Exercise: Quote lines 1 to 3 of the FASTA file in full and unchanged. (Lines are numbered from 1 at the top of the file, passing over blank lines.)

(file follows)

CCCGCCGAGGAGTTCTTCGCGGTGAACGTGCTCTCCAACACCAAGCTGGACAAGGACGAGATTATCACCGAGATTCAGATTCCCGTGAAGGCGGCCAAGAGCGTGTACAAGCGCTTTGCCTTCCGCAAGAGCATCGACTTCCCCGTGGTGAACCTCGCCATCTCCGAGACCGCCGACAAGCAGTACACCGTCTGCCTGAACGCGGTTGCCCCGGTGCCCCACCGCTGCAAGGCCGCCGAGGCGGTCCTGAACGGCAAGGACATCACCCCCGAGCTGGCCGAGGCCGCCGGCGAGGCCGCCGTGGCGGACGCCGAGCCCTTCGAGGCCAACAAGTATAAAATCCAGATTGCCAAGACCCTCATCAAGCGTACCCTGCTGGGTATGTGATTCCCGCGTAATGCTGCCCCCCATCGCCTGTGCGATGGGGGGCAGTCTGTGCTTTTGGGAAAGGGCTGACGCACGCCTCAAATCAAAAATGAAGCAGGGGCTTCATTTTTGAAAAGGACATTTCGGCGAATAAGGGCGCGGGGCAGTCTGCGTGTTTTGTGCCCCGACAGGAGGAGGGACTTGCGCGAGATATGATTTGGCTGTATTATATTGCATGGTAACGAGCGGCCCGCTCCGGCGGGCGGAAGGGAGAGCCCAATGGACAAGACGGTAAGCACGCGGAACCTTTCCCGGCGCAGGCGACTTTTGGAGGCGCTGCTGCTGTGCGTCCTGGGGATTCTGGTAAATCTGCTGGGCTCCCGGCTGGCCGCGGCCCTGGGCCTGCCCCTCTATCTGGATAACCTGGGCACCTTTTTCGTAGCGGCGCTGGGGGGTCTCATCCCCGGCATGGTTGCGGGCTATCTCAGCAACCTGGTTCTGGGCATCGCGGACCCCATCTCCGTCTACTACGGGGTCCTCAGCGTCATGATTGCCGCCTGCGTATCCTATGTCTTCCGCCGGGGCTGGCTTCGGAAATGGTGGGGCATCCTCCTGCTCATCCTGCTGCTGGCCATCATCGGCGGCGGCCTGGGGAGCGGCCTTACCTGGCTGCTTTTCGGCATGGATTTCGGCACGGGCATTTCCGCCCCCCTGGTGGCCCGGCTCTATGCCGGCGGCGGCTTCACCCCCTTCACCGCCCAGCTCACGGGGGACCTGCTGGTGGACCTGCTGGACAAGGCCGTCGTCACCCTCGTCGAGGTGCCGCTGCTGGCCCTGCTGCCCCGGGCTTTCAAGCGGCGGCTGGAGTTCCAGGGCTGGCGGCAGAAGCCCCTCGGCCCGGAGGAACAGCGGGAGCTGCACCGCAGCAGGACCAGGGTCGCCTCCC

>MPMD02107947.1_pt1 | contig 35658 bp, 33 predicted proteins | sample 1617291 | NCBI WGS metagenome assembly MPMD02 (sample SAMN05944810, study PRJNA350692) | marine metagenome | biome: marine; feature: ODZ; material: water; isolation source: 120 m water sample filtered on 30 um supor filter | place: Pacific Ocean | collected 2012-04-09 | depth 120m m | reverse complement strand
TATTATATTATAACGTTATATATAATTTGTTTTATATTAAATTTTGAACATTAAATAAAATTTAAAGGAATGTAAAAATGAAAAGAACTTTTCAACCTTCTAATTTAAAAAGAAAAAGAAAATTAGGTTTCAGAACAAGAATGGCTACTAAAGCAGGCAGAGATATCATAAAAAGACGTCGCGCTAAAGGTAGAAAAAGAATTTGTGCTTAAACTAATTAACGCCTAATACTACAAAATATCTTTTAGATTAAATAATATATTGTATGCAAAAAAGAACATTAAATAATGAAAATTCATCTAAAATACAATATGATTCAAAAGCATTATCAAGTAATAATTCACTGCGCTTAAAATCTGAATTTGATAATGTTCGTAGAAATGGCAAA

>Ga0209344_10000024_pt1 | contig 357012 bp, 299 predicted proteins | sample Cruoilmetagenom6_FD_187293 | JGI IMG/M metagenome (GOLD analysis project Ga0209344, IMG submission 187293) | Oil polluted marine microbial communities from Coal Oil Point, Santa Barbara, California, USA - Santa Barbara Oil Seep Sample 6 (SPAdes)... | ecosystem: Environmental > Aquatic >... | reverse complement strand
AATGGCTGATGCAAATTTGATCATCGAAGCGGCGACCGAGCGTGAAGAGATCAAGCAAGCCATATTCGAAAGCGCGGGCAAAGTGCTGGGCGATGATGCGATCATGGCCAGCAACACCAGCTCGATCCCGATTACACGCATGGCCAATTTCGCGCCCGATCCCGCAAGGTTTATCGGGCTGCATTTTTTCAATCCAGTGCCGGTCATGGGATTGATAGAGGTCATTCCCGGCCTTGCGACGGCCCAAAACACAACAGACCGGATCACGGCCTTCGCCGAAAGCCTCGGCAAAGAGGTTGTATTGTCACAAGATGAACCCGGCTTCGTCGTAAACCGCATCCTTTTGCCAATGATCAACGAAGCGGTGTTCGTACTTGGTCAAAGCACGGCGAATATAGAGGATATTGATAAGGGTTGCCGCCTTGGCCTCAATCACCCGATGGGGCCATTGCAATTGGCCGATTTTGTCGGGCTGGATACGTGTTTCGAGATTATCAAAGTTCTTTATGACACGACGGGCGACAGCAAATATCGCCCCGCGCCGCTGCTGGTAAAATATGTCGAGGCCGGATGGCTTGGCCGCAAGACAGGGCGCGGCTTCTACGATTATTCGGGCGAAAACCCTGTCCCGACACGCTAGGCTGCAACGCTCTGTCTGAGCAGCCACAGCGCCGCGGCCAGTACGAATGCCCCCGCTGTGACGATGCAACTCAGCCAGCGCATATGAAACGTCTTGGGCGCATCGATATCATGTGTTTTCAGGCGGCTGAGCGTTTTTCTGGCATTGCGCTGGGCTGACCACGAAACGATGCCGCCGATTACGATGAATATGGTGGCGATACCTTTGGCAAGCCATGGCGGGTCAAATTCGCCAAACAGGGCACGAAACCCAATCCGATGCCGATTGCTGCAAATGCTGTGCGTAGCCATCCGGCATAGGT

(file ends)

CCCGCCGAGGAGTTCTTCGCGGTGAACGTGCTCTCCAACACCAAGCTGGACAAGGACGAGATTATCACCGAGATTCAGATTCCCGTGAAGGCGGCCAAGAGCGTGTACAAGCGCTTTGCCTTCCGCAAGAGCATCGACTTCCCCGTGGTGAACCTCGCCATCTCCGAGACCGCCGACAAGCAGTACACCGTCTGCCTGAACGCGGTTGCCCCGGTGCCCCACCGCTGCAAGGCCGCCGAGGCGGTCCTGAACGGCAAGGACATCACCCCCGAGCTGGCCGAGGCCGCCGGCGAGGCCGCCGTGGCGGACGCCGAGCCCTTCGAGGCCAACAAGTATAAAATCCAGATTGCCAAGACCCTCATCAAGCGTACCCTGCTGGGTATGTGATTCCCGCGTAATGCTGCCCCCCATCGCCTGTGCGATGGGGGGCAGTCTGTGCTTTTGGGAAAGGGCTGACGCACGCCTCAAATCAAAAATGAAGCAGGGGCTTCATTTTTGAAAAGGACATTTCGGCGAATAAGGGCGCGGGGCAGTCTGCGTGTTTTGTGCCCCGACAGGAGGAGGGACTTGCGCGAGATATGATTTGGCTGTATTATATTGCATGGTAACGAGCGGCCCGCTCCGGCGGGCGGAAGGGAGAGCCCAATGGACAAGACGGTAAGCACGCGGAACCTTTCCCGGCGCAGGCGACTTTTGGAGGCGCTGCTGCTGTGCGTCCTGGGGATTCTGGTAAATCTGCTGGGCTCCCGGCTGGCCGCGGCCCTGGGCCTGCCCCTCTATCTGGATAACCTGGGCACCTTTTTCGTAGCGGCGCTGGGGGGTCTCATCCCCGGCATGGTTGCGGGCTATCTCAGCAACCTGGTTCTGGGCATCGCGGACCCCATCTCCGTCTACTACGGGGTCCTCAGCGTCATGATTGCCGCCTGCGTATCCTATGTCTTCCGCCGGGGCTGGCTTCGGAAATGGTGGGGCATCCTCCTGCTCATCCTGCTGCTGGCCATCATCGGCGGCGGCCTGGGGAGCGGCCTTACCTGGCTGCTTTTCGGCATGGATTTCGGCACGGGCATTTCCGCCCCCCTGGTGGCCCGGCTCTATGCCGGCGGCGGCTTCACCCCCTTCACCGCCCAGCTCACGGGGGACCTGCTGGTGGACCTGCTGGACAAGGCCGTCGTCACCCTCGTCGAGGTGCCGCTGCTGGCCCTGCTGCCCCGGGCTTTCAAGCGGCGGCTGGAGTTCCAGGGCTGGCGGCAGAAGCCCCTCGGCCCGGAGGAACAGCGGGAGCTGCACCGCAGCAGGACCAGGGTCGCCTCCC

>MPMD02107947.1_pt1 | contig 35658 bp, 33 predicted proteins | sample 1617291 | NCBI WGS metagenome assembly MPMD02 (sample SAMN05944810, study PRJNA350692) | marine metagenome | biome: marine; feature: ODZ; material: water; isolation source: 120 m water sample filtered on 30 um supor filter | place: Pacific Ocean | collected 2012-04-09 | depth 120m m | reverse complement strand
TATTATATTATAACGTTATATATAATTTGTTTTATATTAAATTTTGAACATTAAATAAAATTTAAAGGAATGTAAAAATGAAAAGAACTTTTCAACCTTCTAATTTAAAAAGAAAAAGAAAATTAGGTTTCAGAACAAGAATGGCTACTAAAGCAGGCAGAGATATCATAAAAAGACGTCGCGCTAAAGGTAGAAAAAGAATTTGTGCTTAAACTAATTAACGCCTAATACTACAAAATATCTTTTAGATTAAATAATATATTGTATGCAAAAAAGAACATTAAATAATGAAAATTCATCTAAAATACAATATGATTCAAAAGCATTATCAAGTAATAATTCACTGCGCTTAAAATCTGAATTTGATAATGTTCGTAGAAATGGCAAA